On the Impact of Islam's Rules on Treated Wastewater…

Islamic law -- particularly under Ja'fary jurisprudence -- prohibits Muslims from using impure water, including treated wastewater. Indeed, matters of purity and impurity are fundamental matters in Islam. In areas where pure natural water is relatively scarce, Islamic water-purity regulations are sure to have an economic impact, just like the rules that forbid Muslims from, say, consuming Haram meat and engaging in Haram sex.
Usually, it is not unexpected that the mainstream Islamic beliefs on the Minor Struggle (i.e., military Jihad) would come under the heavy scrutiny of concerned observers and those impacted by the Jihad. However, criticizing Islam's essential water-purity rules is an unnecessary interference in the lifestyle of the Muslims, for such matters are the domain of deeply learned, recognized and trusted Islamic scholars.
Yet, it must be noted that those who wish to express an impactful opinion on this important matter should properly research the subject matter first. The prohibition on the usage of treated wastewater is not absolute, for such water can be rendered pure by mixing it with larger bodies of natural pure water. Thus, water can purify water and the overwhelmingly positive can alter the properties of the relatively negligible negative.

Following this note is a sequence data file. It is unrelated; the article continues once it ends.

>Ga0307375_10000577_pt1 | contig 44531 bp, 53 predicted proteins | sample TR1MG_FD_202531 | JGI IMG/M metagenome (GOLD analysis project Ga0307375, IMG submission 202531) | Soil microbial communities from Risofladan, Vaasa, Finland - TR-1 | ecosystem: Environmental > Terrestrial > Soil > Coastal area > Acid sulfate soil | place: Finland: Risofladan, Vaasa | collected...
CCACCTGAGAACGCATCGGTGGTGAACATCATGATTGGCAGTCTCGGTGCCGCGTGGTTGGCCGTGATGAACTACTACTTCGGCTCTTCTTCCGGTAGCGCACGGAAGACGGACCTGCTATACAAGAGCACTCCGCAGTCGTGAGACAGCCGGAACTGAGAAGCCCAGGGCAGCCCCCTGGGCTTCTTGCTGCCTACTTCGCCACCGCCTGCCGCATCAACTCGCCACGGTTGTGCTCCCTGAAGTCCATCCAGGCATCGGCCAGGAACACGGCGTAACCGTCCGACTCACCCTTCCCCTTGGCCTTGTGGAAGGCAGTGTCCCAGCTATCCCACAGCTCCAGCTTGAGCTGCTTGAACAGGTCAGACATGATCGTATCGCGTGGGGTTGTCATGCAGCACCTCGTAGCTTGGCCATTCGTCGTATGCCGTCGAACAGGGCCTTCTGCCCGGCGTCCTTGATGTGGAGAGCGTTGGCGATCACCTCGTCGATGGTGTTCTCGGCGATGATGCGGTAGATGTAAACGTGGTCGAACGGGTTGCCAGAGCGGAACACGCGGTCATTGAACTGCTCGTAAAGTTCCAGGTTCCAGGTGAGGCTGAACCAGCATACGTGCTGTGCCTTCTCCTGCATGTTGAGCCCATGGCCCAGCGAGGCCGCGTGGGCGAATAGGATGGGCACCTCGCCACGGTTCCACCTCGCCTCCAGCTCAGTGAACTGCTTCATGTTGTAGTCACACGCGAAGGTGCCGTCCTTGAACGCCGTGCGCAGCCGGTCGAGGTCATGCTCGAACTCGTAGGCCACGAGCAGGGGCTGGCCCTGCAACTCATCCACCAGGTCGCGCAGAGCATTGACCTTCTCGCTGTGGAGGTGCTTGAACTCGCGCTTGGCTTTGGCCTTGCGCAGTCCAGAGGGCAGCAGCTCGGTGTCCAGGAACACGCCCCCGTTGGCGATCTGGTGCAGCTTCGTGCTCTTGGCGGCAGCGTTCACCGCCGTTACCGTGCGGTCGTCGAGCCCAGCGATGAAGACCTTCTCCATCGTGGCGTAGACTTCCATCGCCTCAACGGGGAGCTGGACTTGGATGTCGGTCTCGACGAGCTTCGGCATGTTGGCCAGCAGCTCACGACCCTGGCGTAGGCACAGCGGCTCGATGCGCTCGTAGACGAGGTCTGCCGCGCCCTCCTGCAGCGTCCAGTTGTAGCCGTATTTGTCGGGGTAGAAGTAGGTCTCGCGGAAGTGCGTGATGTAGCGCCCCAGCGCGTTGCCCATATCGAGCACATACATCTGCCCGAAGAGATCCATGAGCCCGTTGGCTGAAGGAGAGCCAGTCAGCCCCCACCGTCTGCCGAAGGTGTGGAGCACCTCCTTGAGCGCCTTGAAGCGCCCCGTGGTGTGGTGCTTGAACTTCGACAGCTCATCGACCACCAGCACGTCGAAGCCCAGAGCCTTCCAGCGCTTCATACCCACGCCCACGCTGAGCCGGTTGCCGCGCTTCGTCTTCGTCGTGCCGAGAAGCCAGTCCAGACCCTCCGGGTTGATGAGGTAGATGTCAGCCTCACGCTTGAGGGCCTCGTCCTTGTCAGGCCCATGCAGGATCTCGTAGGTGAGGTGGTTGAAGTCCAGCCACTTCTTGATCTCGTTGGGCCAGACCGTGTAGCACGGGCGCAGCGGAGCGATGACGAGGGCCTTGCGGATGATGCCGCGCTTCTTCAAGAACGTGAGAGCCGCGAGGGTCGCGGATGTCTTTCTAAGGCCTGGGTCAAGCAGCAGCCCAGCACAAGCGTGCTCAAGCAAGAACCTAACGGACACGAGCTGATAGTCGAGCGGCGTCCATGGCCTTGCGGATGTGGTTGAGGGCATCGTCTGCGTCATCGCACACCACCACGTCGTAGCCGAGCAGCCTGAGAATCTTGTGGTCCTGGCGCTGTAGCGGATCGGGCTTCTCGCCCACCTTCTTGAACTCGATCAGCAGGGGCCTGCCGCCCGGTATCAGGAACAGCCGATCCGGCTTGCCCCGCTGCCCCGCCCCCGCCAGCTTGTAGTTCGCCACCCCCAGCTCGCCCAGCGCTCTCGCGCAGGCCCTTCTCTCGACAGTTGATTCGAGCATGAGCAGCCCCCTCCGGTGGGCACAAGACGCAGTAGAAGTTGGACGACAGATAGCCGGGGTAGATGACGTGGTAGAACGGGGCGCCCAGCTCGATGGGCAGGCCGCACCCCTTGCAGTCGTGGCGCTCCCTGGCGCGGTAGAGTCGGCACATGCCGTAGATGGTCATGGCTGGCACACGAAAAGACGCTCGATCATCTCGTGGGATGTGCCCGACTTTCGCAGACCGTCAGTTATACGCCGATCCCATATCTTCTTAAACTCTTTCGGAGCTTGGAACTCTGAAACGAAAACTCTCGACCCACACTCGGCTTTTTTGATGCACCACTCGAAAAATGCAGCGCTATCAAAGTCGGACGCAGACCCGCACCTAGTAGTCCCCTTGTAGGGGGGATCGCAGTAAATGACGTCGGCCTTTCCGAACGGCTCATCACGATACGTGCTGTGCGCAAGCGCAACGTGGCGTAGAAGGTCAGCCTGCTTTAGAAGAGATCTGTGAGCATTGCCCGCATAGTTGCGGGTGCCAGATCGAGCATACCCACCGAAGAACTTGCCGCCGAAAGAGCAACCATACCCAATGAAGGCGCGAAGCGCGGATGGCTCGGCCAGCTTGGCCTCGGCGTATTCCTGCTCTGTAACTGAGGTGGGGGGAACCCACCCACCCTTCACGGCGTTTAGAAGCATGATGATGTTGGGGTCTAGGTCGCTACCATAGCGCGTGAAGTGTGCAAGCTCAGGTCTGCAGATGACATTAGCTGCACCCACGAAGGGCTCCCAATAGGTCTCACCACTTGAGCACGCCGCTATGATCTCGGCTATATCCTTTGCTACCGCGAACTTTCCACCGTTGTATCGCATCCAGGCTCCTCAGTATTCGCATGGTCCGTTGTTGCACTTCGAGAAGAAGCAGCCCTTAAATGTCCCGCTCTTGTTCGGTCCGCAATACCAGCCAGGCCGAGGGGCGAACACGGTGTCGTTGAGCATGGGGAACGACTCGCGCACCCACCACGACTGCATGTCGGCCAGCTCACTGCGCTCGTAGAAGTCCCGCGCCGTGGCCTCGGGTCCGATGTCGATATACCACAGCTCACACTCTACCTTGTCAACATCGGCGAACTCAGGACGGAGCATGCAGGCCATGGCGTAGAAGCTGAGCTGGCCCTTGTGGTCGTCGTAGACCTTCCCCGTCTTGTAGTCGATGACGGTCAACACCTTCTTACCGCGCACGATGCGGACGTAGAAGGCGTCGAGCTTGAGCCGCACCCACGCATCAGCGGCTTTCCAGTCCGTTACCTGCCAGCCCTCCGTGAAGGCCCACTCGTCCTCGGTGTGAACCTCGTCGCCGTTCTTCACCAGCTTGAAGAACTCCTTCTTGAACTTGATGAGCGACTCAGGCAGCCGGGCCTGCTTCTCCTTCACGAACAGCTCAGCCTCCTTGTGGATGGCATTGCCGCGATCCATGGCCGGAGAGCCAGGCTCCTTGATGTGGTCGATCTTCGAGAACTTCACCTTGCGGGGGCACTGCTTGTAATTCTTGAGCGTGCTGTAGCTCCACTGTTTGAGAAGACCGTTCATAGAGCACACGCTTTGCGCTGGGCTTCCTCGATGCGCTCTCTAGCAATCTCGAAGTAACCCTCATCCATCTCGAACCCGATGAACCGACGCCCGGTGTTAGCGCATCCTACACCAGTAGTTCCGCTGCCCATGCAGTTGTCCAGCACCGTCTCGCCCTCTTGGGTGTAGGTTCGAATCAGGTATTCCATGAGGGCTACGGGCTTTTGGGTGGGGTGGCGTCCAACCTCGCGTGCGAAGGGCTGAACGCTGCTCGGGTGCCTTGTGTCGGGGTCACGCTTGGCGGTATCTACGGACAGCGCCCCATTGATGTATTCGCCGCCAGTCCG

Wastewater treatment facility

People from various religious groups invest heavily on continuous basis to abide by their spiritual regulations. Some people eat cow meat unconditionally; others eat only Kosher or Halal cow meat; yet, some others don't eat cows at all and worship them instead. Such are the matters of religion and they always have economic impact of some sort.
Where there are water shortages among Muslims, the solution for them is not to use impure -- and therefore Haram -- water. Instead, they should invest in proper water solutions that meet both their spiritual and worldly needs: Wastewater treatment combined with the necessary purification with natural water.
To the Muslim mind, there are indeed valid worldly and spiritual reasons for requiering tahara (Arabic for purity), but explaining these is certainly irrelevant. Therefore, overbearing scrutiny of such innocuous Islamic practices risks becoming an open intolerance of Islam and the Muslims. And this contradicts the freedom of religion principles championed and guaranteed by secular Western societies.
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